Is the market really that saturated? While you probably appreciate the value of buying flowers, and believe people should buy them more often, this is a belief that has greatly undermined our sector. To most consumers, flowers are luxury goods. In other words, they are products people can do without, unlike food, which a basic necessity. Nevertheless, from 2018 to 2022 sales of flowers and plants is set to increase by 6%.
So, although we may think that our products are selling less, this is in fact not true. What has happened is that there is an increase in competition, because the majority of the growth mentioned above is in fact due to online sales. As a result, today’s high-street is not only made up of cobblestone and brick, but also of code and keyboards. While this reality may seem daunting, it also creates a huge opportunity for local florists to create a niche product, away from any new competitors and online retailers.
But, how can we build a niche with increased competition, especially online or in the event sector? Clearly there’s an a competition overload. This is exactly what allows us to create unique products and build a niche to differentiate ourselves from the rest.
The Achille’s heel of the online businesses is to sell volume and scale. As mentioned before, most business advice online focuses on a very wide concept: scalability. What does that mean?
When you scale a business you want to sell more. Hence, all new digital businesses talk about scalability because as a tech company you think your product can sell more volume at a lesser cost. When you are based around software you can sell at a global scale, and the only cost would be the engineers running said software.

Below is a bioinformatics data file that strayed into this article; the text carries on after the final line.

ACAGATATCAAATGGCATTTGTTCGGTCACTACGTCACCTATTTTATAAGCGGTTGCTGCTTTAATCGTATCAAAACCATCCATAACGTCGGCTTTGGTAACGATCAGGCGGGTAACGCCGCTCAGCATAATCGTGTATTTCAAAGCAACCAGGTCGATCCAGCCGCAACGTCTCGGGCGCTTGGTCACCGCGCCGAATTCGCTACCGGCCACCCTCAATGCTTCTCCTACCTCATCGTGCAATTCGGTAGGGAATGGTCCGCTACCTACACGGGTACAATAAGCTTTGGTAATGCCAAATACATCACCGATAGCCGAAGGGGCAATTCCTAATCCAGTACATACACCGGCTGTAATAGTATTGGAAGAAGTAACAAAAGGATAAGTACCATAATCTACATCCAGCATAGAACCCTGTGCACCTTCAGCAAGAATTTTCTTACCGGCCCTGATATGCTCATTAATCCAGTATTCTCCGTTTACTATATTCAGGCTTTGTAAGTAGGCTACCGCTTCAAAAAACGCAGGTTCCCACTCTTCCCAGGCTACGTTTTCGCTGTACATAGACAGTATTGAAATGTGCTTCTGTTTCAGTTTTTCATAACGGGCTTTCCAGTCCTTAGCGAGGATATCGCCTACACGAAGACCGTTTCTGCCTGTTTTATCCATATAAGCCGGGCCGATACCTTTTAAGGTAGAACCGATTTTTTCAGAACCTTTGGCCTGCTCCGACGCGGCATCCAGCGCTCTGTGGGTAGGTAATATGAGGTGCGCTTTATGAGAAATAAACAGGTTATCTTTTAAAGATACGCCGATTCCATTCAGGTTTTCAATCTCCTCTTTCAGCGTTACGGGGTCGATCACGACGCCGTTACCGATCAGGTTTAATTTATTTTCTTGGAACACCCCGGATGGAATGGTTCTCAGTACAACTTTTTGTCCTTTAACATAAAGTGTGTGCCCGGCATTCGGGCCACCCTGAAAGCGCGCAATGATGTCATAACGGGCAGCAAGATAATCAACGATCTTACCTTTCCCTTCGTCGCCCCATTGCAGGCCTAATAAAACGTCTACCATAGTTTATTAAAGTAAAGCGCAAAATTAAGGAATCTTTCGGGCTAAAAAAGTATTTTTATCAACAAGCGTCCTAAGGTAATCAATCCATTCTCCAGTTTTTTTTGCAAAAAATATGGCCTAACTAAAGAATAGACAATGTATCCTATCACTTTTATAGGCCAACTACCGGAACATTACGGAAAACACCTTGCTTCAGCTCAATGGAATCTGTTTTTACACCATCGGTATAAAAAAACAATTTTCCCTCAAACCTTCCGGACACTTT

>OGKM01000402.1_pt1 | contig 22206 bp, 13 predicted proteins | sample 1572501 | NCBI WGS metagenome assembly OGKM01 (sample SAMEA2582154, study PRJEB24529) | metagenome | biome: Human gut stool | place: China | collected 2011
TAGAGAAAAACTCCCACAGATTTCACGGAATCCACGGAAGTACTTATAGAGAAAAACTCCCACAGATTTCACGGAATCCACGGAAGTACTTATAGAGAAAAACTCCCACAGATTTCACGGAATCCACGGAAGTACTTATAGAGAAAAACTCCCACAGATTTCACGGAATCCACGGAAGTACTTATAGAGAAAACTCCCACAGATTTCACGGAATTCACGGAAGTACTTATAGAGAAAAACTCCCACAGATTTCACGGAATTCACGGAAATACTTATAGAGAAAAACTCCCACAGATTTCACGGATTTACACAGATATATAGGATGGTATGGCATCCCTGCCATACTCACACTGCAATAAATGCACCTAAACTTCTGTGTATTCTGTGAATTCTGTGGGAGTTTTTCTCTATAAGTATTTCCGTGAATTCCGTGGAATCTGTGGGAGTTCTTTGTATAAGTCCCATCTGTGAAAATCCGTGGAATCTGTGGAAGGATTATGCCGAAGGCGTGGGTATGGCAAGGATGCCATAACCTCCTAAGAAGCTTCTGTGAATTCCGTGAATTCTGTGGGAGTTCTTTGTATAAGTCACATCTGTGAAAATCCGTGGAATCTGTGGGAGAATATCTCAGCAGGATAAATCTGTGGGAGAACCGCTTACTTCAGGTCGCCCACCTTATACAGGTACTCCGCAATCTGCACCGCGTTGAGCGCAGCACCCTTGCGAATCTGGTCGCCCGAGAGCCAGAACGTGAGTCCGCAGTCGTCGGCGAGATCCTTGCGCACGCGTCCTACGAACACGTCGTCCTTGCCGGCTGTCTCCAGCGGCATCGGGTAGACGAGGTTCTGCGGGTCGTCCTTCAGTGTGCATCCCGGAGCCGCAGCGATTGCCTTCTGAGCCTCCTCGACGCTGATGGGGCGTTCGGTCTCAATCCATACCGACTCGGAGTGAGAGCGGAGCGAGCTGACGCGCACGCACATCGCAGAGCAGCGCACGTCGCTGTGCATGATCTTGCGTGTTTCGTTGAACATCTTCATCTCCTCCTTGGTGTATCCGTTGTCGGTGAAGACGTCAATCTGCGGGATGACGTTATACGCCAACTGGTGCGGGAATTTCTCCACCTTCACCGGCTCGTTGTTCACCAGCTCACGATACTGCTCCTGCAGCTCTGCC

This sounds easy, but within floristry this is very tricky. Scaling your floristry business at a national level is very difficult because selling flowers is, literally, not new, and the costs involved are huge. In fact, Interflora and other similar relay companies have this model, which is different from independent florists. But the large scale businesses that have erupted due to the changes in how the internet is used, and the delivery methods described before, have created floral companies operating at a national level. Both these relay and national distribution businesses offer floral designs that cater to a huge audience. These products need to be as “standard” or deemed acceptable by a huge consumer number in order to translate into a great number of sales. These products are standardised floral arrangements to meet this purpose, with a “no frills” catalogue design.
This leaves a huge gap for the rest, an opportunity that independent florists can use to flex their creative muscles. But to achieve that creativity, florists need to find their own special niche and differentiate themselves, especially in event floristry where catalogue-driven customer service is dead.